Cooperative operation of the Grand Ethiopian Renaissance Dam reduces Nile riverine floods

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The construction of the Grand Ethiopian Renaissance Dam (GERD) on the Nile River has triggered much debate between Ethiopia, Sudan, and Egypt on the dam's effects. Once completed, the GERD will be Africa's largest hydropower plant. This study analyzes the implications of cooperative long-term operation of the GERD for Nile riverine flooding downstream of the dam. A daily river system model of the Eastern Nile is developed and used to examine how cooperative long-term operation of the GERD would affect the occurrence of three flood alarm levels (alert, critical, and flooding) in Sudan downstream of the dam. A reconnaissance-level flood inundation model is developed for the Nile within Khartoum State (Sudan's capital) to assess the GERD's impacts on the flood extent in the state based on simulated flows from the river system model. Assuming the GERD is operated to achieve a 90% power reliability and active upstream-downstream data sharing between Ethiopia and Sudan on the dam's daily outflows, results show that the GERD would reduce the occurrence of the three alarm levels. Based on 34 simulated river flow sequences, the proportion of years with at least one flooding alarm day at Khartoum Gage declined from 37% without the GERD to 11% with the GERD. Seasonal coordination and planning between Ethiopia and Sudan are necessary to mitigate the remaining riverine flood hazard. Although cooperative long-term operation of the GERD could play a positive role in reducing the riverine flood hazard in Sudan, the associated river flow alterations would adversely impact recession agriculture and the environment.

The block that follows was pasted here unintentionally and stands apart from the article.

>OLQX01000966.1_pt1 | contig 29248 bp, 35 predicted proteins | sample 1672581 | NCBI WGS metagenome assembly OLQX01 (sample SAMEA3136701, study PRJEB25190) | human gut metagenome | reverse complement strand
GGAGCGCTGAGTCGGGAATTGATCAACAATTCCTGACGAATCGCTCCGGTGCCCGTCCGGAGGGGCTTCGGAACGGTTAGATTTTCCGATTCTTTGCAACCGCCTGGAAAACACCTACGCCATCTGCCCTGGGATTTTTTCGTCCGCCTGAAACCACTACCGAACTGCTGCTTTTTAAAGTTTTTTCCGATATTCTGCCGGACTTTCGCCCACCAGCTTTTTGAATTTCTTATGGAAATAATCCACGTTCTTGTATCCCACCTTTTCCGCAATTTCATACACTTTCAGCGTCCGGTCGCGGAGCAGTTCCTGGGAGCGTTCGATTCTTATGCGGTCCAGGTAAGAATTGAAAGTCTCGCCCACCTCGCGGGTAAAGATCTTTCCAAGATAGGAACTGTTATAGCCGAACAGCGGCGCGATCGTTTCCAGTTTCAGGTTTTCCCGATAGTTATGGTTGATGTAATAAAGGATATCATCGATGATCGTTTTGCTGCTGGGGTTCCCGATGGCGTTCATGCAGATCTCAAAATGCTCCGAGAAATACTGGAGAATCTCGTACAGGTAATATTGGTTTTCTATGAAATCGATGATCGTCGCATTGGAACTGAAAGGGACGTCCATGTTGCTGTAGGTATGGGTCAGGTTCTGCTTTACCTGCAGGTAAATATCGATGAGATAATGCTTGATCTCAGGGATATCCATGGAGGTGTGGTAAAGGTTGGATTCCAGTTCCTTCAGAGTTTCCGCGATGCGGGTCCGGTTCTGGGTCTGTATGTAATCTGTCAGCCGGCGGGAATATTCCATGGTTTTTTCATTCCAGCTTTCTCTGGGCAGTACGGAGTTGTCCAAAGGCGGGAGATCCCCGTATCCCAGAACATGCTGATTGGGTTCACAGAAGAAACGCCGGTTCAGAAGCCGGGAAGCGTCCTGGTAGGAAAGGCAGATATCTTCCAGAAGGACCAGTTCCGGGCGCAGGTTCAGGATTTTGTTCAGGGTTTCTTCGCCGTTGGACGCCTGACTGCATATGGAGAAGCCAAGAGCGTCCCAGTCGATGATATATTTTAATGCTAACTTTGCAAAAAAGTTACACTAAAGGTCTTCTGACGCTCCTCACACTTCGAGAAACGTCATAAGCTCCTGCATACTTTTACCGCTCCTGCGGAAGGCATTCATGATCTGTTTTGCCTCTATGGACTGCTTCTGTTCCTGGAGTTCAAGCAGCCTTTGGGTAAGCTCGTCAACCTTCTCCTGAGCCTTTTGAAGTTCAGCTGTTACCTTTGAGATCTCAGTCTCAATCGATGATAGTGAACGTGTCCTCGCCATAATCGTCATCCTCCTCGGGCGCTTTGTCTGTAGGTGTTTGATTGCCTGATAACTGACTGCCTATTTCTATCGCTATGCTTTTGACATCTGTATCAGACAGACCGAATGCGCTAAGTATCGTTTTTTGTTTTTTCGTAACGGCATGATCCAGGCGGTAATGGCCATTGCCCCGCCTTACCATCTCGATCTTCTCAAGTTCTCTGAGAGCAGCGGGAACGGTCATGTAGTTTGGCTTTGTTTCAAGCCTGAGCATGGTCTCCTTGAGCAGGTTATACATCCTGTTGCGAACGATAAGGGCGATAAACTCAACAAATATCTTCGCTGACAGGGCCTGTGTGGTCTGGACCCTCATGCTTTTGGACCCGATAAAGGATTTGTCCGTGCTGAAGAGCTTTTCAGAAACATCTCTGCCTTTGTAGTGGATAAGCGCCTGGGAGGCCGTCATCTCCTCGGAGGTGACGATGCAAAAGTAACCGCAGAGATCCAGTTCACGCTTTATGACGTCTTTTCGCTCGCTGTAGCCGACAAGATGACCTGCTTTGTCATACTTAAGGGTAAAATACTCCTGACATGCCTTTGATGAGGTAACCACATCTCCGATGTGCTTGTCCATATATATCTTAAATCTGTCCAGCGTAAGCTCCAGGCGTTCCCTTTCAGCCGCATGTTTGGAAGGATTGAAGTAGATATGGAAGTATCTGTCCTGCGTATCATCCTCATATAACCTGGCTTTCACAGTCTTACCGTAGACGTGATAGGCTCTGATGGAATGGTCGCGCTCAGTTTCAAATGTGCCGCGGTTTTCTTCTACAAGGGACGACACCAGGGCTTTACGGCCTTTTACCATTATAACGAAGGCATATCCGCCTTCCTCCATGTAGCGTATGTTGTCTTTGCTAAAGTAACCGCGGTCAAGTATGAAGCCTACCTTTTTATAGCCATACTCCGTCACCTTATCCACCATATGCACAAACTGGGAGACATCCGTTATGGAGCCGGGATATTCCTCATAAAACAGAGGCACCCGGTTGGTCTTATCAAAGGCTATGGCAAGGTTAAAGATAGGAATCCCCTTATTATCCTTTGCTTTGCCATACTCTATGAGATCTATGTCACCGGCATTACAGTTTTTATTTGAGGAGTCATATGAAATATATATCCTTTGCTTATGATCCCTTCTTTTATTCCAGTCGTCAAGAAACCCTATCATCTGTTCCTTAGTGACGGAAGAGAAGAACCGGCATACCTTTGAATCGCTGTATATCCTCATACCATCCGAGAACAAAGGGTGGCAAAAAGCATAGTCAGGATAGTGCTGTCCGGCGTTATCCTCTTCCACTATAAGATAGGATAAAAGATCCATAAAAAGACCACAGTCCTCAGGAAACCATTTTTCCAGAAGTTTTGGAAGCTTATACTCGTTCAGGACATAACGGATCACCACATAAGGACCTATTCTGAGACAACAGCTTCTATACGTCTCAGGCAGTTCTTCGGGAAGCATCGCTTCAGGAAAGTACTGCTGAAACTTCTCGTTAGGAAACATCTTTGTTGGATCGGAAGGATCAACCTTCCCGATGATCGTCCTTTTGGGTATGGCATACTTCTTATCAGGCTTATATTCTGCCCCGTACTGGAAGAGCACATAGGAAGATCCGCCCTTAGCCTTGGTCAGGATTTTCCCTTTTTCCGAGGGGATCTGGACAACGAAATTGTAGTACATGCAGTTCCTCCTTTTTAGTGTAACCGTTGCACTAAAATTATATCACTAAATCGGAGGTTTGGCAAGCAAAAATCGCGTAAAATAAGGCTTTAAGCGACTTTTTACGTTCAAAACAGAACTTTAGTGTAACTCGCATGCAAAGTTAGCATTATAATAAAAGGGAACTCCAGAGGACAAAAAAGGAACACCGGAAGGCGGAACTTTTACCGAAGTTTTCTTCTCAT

Bibliographical metadata

Original languageEnglish
Pages (from-to)1-10
Number of pages10
JournalRiver Research and Applications
Early online date7 May 2021
Publication statusPublished - 7 May 2021